• Invite God in through prayer.
  • Focus on your long-term desire to have a trusting, deeply-connected loving relationship.
  • Make room in your schedules for an uninterrupted period of time to have the conversation.
  • Help her share the “movie playing” in her head about the situation until she is fully heard. Give her “full body” attention focused on understanding what it is that she is saying regardless of whether you are in agreement.
  • Check to see if you heard correctly by mirroring what she shared back to her. “What I hear you saying is…”
  • Share the “movie playing” in your heard about the situation in a way that she can hear you. Own and speak your truth, including your feelings and judgments about the situation, by using “I” statements.
  • Take full and complete responsibility for all the ways you contributed to the problem … even if it was unintentional. Offering an apology for your part is powerful.
  • Commit to action. Ask what she wants or needs in the future. Ask for what you want from her in the future. Make temporary commitments in an attempt to build the long-term relationship you desire.

In my quest for being a man of integrity in my marriage — and in strengthening relationships — I am always searching for what works.

STEPSeek - 10-point checklist

You just finished reading “That thing you do (when conflict occurs)” on the FamilyLife Stepping Up men’s blog.

STEPThink - 10-point checklistWhat helps you resolve these relationship conflicts when they occur? What from this post could help the next time?

STEPEmbrace - 10-point checklistHear Tim and Joy Downs talk about the source of marital conflict in “Seven Conflicts of Marriage” broadcast series.

STEPPass - 10-point checklistShare this blog post with another husband. Better yet, practice the principles with your wife the next time you fight.

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Roy Wooten is the Executive Director of Shield Bearer Counseling Centers in Houston. Roy and his wife Devra wrote The Secrets to Lifetime Love: Speaking and Hearing Truth. Roy also has been a longtime Houston-area leader of The Crucible Project, a not-for-profit Christian organization committed to create a world of men who live with integrity, grace and courage, fulfilling their God-given purpose. Follow Roy at LifeTogetherForever.com.

 

New Year: A time for do-overs



Editor’s note: One of the appealing things about the new year is claiming a fresh start. Maybe you didn’t maintain your weight like you wanted to in 2014. Or read your Bible as consistently as you would have liked.  The new year offers that most magical of concepts — the do-over.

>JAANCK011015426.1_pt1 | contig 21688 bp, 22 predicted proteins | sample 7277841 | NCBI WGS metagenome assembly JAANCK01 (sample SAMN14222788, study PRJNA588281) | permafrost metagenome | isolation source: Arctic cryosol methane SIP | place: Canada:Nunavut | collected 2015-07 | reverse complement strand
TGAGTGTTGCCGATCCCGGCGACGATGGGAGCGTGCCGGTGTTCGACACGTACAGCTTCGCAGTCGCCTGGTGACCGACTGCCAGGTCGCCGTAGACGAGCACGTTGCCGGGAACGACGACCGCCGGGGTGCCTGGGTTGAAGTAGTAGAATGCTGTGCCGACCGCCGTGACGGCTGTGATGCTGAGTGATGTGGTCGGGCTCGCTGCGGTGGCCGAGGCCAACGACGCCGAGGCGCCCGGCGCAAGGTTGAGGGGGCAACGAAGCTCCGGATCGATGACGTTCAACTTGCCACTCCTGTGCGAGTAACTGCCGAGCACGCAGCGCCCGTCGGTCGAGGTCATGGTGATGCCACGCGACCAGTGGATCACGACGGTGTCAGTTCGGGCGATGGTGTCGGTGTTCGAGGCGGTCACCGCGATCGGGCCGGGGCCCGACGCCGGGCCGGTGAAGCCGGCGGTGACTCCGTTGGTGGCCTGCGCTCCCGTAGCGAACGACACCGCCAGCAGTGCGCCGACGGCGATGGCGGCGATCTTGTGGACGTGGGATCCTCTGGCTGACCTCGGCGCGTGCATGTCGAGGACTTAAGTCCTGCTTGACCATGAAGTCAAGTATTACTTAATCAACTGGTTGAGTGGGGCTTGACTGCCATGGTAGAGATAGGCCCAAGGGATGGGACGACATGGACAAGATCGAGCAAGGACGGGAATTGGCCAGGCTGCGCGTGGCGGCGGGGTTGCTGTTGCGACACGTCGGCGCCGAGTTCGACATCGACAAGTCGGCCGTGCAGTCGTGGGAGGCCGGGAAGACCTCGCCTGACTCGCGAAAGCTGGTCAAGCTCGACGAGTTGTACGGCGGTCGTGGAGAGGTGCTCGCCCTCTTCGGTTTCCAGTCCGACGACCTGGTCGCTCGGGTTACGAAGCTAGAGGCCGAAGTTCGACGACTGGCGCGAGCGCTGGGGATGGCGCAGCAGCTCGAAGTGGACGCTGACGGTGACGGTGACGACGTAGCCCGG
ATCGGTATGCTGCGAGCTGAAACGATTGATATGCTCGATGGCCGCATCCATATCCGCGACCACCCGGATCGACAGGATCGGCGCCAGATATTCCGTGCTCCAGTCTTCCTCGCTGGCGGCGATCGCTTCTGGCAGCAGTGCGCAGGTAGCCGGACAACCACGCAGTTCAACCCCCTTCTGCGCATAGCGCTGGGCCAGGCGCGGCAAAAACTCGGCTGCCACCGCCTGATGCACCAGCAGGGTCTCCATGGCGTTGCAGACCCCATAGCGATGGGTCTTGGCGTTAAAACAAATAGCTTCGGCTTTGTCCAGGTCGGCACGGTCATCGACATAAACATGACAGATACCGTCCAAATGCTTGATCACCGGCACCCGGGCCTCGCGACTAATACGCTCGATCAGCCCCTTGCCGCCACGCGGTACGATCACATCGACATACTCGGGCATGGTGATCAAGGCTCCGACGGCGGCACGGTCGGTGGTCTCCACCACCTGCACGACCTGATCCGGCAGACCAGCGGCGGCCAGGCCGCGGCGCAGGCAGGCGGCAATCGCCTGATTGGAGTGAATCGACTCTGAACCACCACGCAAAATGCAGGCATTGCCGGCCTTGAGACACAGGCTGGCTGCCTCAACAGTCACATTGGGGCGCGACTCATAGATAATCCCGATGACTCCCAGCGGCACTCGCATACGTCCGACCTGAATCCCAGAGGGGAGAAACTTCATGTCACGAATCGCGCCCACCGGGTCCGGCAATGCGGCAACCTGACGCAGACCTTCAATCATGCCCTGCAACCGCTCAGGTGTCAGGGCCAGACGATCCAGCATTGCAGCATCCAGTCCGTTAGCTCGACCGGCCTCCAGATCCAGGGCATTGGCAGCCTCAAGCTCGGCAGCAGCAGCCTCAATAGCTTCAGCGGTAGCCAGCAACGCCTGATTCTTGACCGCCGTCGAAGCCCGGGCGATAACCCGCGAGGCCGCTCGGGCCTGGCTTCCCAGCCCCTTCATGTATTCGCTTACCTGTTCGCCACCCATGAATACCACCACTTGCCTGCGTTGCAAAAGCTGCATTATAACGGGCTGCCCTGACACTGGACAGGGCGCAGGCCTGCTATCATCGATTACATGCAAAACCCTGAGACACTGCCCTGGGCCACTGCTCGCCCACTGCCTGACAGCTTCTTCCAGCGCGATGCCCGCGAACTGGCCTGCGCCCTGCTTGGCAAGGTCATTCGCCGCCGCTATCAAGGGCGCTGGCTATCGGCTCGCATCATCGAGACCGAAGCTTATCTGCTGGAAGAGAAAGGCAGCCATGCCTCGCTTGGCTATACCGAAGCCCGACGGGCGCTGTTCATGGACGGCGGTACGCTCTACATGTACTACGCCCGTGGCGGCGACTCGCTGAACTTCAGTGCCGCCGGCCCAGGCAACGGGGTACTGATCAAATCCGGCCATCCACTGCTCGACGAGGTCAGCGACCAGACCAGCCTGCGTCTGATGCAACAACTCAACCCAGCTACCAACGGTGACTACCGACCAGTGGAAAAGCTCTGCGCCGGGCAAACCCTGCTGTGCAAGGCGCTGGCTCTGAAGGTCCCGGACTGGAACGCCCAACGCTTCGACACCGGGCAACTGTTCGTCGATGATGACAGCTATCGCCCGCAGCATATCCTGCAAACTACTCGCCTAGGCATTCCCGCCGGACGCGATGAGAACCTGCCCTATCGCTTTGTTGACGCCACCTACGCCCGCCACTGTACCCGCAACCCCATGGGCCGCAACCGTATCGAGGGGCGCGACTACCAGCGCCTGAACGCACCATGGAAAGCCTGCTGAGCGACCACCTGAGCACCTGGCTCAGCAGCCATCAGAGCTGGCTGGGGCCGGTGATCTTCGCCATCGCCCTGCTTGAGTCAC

We thought this would be an appropriate time to re-post something by Dr. Dan Errickson, who reminds up that the do-over isn’t just for kids and that the concept itself is a holy one.

You can start life over again.

Every kid who has scampered across a playground or jumped into a backyard ball game is familiar with this magical phrase.

A ball may have become stuck in a tree branch or sailed over a roof. Or a play was so controversial that the only recourse was for a fourth-grade batter to scream, “Do-over!”

These powerful words gave the elementary school athlete a momen­tary rebirth. A third strike would always be forgiven because the other children knew they would also need one.

“The do-over was one of childhood’s most powerful rites, for it ex­erted our dominion over the laws of space and time,” observes the website Streetplay.com. “The clock was rolled back, the game was restored to its exact status as before the contested event and play was resumed … It is with fond memories that we recall the do-over, a divine method of resolu­tion, and contemplate the untold blessings it could bring if it were some­how extended into our contemporary lives.”

Based on its many references in popular culture, there appears to be broad appeal to the idea of a do-over for adults.

“Do Over’s” premise invites intellectual speculation about what a man or woman could accomplish if they had a chance to do it all over again, observes web reference Wikipedia. “Many an adult laments, ‘If only I knew then what I know now.’”

Fortunately for Christians, no speculation is required! The good news of the gospel is that God offers us a fresh start irrespective of our age and the number of skeletons in our closet. Although we can’t transcend time and rewrite our personal history, we can use the wisdom of lessons learned and the favor of God to start over.

Instead of giving up when we fail, the Bible tells us we can “approach the throne of grace with confidence, so that we may receive mercy and find grace to help us in our time of need” (Hebrews 4:16).

Our emotions may tell us that we aren’t good enough for God—that we’ve squandered too many opportunities. But we must look beyond our feelings to the truth of Scripture. We can have another chance because God never gives up on us. In fact, he counted on the entire human race needing a do-over. That is why he sent Jesus Christ to die and rise again on our behalf. Because of the forgiveness of God, every day can be a new beginning.

You may be thinking, “Yes, but you don’t know what I’ve done.” Well, we don’t know, but God does. And Scripture tell us that he has “unlimited patience” (1 Timothy 1:16). The miracle of Christianity is that God, who knows our darkest secrets, loves us more than any human being ever could.

With him, a new life is really possible.